Man Ther.  2014 Oct;19(5):379-85. doi: 10.1016/j.math.2013.10.003. Epub 2013 Oct 29.Clinical measures of hip and foot-ankle mechanics as predictors of rearfoot motion and posture.  Souza TR et al.

Health professionals are frequently interested in predicting rearfoot pronation during weight-bearing activities. Previous inconsistent results regarding the ability of clinical measures to predict rearfoot kinematics may have been influenced by the neglect of possible combined effects of alignment and mobility at the foot-ankle complex and by the disregard of possible influences of hip mobility on foot kinematics. The present study tested whether using a measure that combines frontal-plane bone alignment and mobility at the foot-ankle complex and a measure of hip internal rotation mobility predicts rearfoot kinematics, in walking and upright stance. Twenty-three healthy subjects underwent assessment of forefoot-shank angle (which combines varus bone alignments at the foot-ankle complex with inversion mobility at the midfoot joints), with a goniometer, and hip internal rotation mobility, with an inclinometer. Frontal-plane kinematics of the rearfoot was assessed with a three-dimensional system, during treadmill walking and upright stance. Multivariate linear regressions tested the predictive strength of these measures to inform about rearfoot kinematics. The measures significantly predicted (p ≤ 0.041) mean eversion-inversion position, during walking (r(2) = 0.40) and standing (r(2) = 0.31), and eversion peak in walking (r(2) = 0.27). Greater values of varus alignment at the foot-ankle complex combined with inversion mobility at the midfoot joints and greater hip internal rotation mobility are related to greater weight-bearing rearfoot eversion. Each measure (forefoot-shank angle and hip internal rotation mobility) alone and their combination partially predicted rearfoot kinematics. These measures may help detecting foot-ankle and hip mechanical variables possibly involved in an observed rearfoot motion or posture.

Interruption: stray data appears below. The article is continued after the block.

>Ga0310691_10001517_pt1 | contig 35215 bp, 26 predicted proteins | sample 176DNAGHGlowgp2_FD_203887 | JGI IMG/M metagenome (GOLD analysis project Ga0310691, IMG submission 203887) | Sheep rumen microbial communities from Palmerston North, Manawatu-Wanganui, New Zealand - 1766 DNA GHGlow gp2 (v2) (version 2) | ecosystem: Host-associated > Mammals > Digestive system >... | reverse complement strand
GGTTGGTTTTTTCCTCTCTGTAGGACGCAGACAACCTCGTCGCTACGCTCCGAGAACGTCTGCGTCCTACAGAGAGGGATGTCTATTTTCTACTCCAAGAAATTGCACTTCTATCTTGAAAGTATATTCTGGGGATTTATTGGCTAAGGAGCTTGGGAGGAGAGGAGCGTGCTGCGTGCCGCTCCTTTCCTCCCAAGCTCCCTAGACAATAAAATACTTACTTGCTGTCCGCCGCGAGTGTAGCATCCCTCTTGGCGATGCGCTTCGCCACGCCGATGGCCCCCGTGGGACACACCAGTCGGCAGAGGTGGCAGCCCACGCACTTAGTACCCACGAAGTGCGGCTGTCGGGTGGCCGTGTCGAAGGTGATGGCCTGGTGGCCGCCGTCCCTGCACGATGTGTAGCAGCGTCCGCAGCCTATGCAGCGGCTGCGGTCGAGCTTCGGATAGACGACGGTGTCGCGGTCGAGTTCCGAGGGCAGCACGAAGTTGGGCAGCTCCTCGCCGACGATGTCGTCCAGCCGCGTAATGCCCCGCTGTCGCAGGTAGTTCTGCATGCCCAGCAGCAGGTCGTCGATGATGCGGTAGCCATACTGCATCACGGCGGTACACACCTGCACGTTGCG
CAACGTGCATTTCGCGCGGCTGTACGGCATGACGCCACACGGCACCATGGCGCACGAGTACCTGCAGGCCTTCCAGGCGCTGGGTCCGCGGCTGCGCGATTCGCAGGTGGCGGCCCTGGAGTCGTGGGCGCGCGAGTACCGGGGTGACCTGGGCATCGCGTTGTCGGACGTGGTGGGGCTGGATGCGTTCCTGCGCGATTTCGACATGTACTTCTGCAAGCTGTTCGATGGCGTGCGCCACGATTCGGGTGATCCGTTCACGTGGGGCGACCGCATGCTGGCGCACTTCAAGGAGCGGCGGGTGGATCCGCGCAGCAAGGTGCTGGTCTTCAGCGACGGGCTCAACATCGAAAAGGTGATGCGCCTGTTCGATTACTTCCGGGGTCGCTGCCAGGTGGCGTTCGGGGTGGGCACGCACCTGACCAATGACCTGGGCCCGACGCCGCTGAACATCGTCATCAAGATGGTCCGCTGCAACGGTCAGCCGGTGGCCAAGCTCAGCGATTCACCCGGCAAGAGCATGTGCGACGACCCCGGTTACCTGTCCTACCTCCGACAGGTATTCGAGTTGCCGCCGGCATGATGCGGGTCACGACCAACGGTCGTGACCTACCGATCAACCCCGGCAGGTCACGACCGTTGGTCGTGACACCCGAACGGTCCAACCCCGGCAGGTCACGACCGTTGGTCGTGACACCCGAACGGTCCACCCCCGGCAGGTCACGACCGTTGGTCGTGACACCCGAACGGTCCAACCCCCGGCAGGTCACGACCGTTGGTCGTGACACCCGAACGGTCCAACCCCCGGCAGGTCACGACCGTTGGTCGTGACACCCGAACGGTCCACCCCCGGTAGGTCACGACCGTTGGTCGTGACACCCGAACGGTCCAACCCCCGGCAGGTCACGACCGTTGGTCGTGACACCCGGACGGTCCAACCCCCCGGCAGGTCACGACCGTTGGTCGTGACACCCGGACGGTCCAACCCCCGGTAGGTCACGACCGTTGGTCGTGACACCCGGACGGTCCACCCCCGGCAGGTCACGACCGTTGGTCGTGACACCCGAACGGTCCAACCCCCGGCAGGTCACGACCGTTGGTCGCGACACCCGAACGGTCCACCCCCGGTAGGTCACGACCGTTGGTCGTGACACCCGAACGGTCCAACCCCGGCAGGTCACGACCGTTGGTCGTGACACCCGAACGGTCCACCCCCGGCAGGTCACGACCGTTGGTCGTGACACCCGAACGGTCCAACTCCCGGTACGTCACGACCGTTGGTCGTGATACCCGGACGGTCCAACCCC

Flat Dogs

Take a look at these pedographs. Wow!

  • No rear foot heel teardrop.
  • No midfoot arch on left foot and minimal on right.
  • An elongated 2nd metatarsal bilaterally and forces NOT getting to the base of the 1st metatarsal and stalling on the 2nd: classic sign of an uncompensated forefoot varus.
  • increased printing of the lateral foot on the right

Knowing what you know about pronation (need a review? click here) Do you think this foot is a good lever? Do you think they will be able to push off well?

What can we do?

  • foot exercises to build the intrinsic and extrinsic muscles of the foot (click here, here, here, and here for a few to get you started)
  • perhaps an orthotic to assist in decreasing the pronation while they are strengthening their foot
  • motion control shoe? Especially in the beginning as they are strengthening their feet and they fatigue rather easily

The prints do not lie. They tell the true story of how the forces are being transmitted through the foot. For more pedograph cases, click here.

The Gait Guys. Teaching you more about the feet and gait. Spreading gait literacy throughout the net! Do your part by forwarding this post to someone who needs to read it.

Look at that forward lean and glute development !